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About EricDobson

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  • Leatherwork Specialty
    Learning The Basics
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  1. I'm wondering what the considerations are to using O-rings vs D-rings? When is it better to use each type? Is it primarily a functional or visual decision? Thanks!
  2. I'm looking for a rectangular loop, similar to this: BUT, I'm looking for one that has a roller on one side. If anyone knows if this exists, where to get it, or maybe something similar, it'll be a huge help! This would be a huge improvement for a design I'm planning. Thanks!
  3. Could you share where you ended up finding them? Thanks!
  4. Thanks for sharing this. I'm just now getting started, and have all of my basic tools in the mail right now, but I still haven't ordered any leather yet. (It's going to be a painful time once my tools arrive.) I think I need to break down and order some Tandy leather to get started quickly, then put in my order with W&C and make sure I never run out!
  5. EricDobson

    Photo Frame

    These are the things I never learned growing up in the digital age... I haven't dealt with real photos in years. I'm guessing most people do this wrong, because i don't ever remember any mats in picture frames growing up.
  6. Good to hear Spinner. I really wanted to put an order in but I'm just not sure what I want yet for the project I have in mind. I figure better to pay 10% more and get what I really need than regret a rush decision. I'm sure W&C won't mind that I waited.
  7. One thing I've found is this organic leather website. I don't know how active this endeavor is but they talk about the issues and apparently are trying to put a system in place that is more accountable. As they point out, the major problem is that right now there is no possibility on a larger scale to track specific hides from organic, humane producer to quality tannery to delivery. I'd certainly like to see more progress made in this area. Realistically, I think the best thing I could do is become successful using what's currently available, then use whatever influence I develop to make some changes. It'd be a lot easier to influence the building of a new system if I were using a few hundred hides per year. We'll see.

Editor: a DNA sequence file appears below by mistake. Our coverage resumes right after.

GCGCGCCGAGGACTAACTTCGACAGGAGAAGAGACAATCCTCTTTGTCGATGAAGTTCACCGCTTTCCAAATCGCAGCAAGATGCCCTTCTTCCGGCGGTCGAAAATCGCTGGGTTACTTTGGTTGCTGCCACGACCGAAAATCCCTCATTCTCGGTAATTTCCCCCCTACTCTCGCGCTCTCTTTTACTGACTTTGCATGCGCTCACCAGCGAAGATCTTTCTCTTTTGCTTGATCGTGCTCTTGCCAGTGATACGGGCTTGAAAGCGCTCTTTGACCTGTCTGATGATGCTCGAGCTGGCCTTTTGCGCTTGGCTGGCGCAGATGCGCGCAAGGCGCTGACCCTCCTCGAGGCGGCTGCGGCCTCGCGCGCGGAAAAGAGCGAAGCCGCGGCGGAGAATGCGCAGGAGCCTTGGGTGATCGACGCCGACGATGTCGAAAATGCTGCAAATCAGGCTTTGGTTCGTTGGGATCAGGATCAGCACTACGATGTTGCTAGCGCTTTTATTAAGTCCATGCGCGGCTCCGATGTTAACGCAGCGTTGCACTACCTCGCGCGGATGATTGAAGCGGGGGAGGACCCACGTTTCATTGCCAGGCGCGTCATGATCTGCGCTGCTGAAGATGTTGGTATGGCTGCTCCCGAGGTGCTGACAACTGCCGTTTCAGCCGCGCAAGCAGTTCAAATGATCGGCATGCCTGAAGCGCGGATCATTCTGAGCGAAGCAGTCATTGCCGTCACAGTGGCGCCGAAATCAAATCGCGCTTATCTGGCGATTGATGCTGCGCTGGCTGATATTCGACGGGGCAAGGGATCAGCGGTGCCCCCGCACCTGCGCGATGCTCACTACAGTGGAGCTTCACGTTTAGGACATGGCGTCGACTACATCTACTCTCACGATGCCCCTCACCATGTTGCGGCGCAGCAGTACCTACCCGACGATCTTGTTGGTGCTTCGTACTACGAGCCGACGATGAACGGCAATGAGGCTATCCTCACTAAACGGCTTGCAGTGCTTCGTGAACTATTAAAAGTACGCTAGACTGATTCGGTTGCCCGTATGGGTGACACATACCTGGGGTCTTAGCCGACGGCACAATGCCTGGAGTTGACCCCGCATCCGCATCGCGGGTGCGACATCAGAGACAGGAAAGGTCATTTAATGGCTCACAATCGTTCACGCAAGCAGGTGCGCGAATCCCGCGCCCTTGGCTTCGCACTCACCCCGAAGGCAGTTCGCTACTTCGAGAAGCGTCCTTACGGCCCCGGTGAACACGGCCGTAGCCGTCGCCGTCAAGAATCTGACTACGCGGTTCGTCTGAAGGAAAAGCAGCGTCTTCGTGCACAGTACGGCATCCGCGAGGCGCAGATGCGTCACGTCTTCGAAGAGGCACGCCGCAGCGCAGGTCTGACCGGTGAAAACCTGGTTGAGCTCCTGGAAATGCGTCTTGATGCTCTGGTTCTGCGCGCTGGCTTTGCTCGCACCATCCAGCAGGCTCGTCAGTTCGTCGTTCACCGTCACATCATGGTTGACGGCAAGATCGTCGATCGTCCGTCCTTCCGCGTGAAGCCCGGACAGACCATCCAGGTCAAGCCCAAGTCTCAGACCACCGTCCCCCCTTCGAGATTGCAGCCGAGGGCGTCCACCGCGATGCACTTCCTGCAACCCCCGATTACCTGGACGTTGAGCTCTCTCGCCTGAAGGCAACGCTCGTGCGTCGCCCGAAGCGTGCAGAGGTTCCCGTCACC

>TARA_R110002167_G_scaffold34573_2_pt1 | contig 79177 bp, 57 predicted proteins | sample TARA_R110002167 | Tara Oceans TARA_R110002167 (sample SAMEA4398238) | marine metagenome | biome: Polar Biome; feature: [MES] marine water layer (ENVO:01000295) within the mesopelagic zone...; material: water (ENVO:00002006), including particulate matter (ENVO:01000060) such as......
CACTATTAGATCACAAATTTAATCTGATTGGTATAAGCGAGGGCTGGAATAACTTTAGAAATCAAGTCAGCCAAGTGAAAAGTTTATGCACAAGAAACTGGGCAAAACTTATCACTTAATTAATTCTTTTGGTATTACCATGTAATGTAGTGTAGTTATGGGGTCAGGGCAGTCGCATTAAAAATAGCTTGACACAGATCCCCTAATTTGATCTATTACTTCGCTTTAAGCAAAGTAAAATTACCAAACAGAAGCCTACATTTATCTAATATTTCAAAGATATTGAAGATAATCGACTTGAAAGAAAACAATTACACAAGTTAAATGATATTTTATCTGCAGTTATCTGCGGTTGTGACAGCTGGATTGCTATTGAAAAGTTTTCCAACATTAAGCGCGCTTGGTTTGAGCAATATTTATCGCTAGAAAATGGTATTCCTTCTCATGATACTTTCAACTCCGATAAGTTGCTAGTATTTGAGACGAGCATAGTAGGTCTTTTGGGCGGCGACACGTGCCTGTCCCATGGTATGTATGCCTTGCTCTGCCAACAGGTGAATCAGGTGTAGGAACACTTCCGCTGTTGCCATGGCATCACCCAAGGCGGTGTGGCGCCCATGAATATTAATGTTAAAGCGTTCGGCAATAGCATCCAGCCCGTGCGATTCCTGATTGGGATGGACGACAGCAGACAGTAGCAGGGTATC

8. I agree. Very nice work. What is the weight of that leather? It looks thick! (Which I like!)
  9. I'm not sure if anyone has posted this, but I was recently in touch with Wickett & Craig and they reminded me that prices are going up October 1st. A day and a half left to save a few bucks! Price Increase.pdf
  10. What was your stitch spacing and thread size on this? Maybe I'm lacking a sense of scale but the stitches look tiny! Looks great.
  11. I'm always interested in this topic! Anything you can add will be greatly appreciated!
  12. EricDobson

    Photo Frame

    Great looking work! My main concern for the glass would be if you're going to put original photos that might be irreplaceable, or if you're going to put reproductions and could always print out another one... for original photos, I'd definitely want some protection.
  13. I agree. Get the stitching laid in a groove and you'll be in great shape. My only other comment is the choice of leather... I think with the black knife handle and black inlay, the brown leather looks a bit out of place. But whatever you prefer and in any case, I think you did a great job on the inlay.
  14. Welcome! Most of your questions are beyond me as I'm also a beginner, and I have zero experience with horses... but I can help a bit with the groove question. The groove is generally set in from the edge the same width as the leather is thick. It is used for the reasons you mentioned: it brings the stitches below the surface so there won't be nearly as much friction and they will last a lot longer. That's #1. But also it does serve as a guideline so the stitches are in a straight line a consistent distance from the edge. This is in combination with running an overstitch wheel in the groove, that marks where each stitch will go so they are evenly spaced. Another benefit to stitching in a groove is, it just looks better. It's applied with a groover. I'm not sure if there's a more technical name than that. Here's a saddlemakers groover from Campbell Bosworth, I think the same one used in the video below. In this video he starts using the groover at 4:42: I hope this helps!
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